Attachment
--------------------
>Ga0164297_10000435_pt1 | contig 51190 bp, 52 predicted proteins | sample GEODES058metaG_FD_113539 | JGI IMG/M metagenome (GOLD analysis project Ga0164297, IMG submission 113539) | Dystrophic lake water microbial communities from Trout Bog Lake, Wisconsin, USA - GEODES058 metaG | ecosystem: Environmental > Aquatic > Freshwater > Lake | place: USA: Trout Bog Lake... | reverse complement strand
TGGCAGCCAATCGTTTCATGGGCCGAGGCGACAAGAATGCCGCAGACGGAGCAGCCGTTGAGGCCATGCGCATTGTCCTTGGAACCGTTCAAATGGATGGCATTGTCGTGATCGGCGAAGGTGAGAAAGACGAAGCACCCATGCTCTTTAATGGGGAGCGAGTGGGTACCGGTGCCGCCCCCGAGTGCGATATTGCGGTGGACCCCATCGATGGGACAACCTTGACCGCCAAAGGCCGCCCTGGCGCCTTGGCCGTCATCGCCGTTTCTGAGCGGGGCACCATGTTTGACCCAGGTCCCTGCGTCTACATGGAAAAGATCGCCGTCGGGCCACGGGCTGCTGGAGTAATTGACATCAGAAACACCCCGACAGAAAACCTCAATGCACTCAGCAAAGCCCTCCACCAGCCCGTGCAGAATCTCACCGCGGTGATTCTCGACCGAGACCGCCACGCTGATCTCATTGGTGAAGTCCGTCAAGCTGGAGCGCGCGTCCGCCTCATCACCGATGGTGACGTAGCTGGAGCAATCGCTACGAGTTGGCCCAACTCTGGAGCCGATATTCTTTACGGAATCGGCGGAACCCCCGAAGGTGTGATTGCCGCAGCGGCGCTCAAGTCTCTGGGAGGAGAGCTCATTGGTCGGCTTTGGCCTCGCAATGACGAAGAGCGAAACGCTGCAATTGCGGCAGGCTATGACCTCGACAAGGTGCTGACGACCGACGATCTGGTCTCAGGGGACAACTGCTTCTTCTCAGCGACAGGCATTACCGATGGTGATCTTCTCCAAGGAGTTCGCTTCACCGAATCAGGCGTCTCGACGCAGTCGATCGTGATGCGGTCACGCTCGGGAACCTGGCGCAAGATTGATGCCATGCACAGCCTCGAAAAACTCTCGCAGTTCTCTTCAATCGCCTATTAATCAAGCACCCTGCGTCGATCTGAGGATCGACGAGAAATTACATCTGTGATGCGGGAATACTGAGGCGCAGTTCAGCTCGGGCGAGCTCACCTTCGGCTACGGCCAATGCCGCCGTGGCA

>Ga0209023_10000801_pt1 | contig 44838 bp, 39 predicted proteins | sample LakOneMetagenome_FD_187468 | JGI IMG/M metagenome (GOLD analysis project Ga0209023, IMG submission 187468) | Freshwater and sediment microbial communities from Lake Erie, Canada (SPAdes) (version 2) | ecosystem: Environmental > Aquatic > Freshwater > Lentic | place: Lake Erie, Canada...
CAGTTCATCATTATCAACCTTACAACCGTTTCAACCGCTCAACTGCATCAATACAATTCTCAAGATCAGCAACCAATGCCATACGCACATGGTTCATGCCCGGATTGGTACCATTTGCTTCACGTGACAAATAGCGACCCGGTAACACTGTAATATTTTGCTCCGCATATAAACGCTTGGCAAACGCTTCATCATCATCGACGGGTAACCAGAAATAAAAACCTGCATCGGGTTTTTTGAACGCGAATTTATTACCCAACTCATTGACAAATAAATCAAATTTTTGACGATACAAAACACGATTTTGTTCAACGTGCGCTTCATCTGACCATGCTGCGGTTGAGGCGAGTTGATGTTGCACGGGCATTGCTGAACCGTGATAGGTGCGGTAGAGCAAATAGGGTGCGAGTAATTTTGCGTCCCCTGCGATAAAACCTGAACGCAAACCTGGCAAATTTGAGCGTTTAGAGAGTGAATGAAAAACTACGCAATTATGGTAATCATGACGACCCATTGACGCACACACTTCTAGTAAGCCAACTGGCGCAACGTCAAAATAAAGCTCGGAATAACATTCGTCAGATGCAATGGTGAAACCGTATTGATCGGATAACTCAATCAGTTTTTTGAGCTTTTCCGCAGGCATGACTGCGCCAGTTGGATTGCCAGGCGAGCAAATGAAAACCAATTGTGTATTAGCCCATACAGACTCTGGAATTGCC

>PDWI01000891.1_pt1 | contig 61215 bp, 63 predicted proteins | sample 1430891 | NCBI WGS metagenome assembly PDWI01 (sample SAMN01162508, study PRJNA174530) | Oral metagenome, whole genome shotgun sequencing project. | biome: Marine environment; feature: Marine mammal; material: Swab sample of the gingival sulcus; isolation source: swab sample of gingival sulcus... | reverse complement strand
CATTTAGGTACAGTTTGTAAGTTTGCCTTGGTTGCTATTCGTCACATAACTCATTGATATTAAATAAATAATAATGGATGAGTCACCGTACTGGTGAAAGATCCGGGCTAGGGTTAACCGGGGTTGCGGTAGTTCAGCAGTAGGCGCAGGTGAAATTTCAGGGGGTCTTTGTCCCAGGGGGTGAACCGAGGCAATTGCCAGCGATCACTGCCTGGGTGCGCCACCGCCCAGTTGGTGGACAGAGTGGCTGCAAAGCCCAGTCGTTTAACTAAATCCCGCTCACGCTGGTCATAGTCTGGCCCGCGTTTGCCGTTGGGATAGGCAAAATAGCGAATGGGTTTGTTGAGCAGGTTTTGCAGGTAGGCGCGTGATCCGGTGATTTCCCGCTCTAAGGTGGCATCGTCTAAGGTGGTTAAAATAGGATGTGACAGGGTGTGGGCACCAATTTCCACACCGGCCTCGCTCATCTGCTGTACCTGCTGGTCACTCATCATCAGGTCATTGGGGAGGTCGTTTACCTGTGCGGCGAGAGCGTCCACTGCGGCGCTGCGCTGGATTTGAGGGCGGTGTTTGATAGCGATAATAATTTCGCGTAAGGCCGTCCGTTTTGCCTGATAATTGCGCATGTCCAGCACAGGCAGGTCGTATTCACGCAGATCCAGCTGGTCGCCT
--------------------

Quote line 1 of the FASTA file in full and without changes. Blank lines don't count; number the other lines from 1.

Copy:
>Ga0164297_10000435_pt1 | contig 51190 bp, 52 predicted proteins | sample GEODES058metaG_FD_113539 | JGI IMG/M metagenome (GOLD analysis project Ga0164297, IMG submission 113539) | Dystrophic lake water microbial communities from Trout Bog Lake, Wisconsin, USA - GEODES058 metaG | ecosystem: Environmental > Aquatic > Freshwater > Lake | place: USA: Trout Bog Lake... | reverse complement strand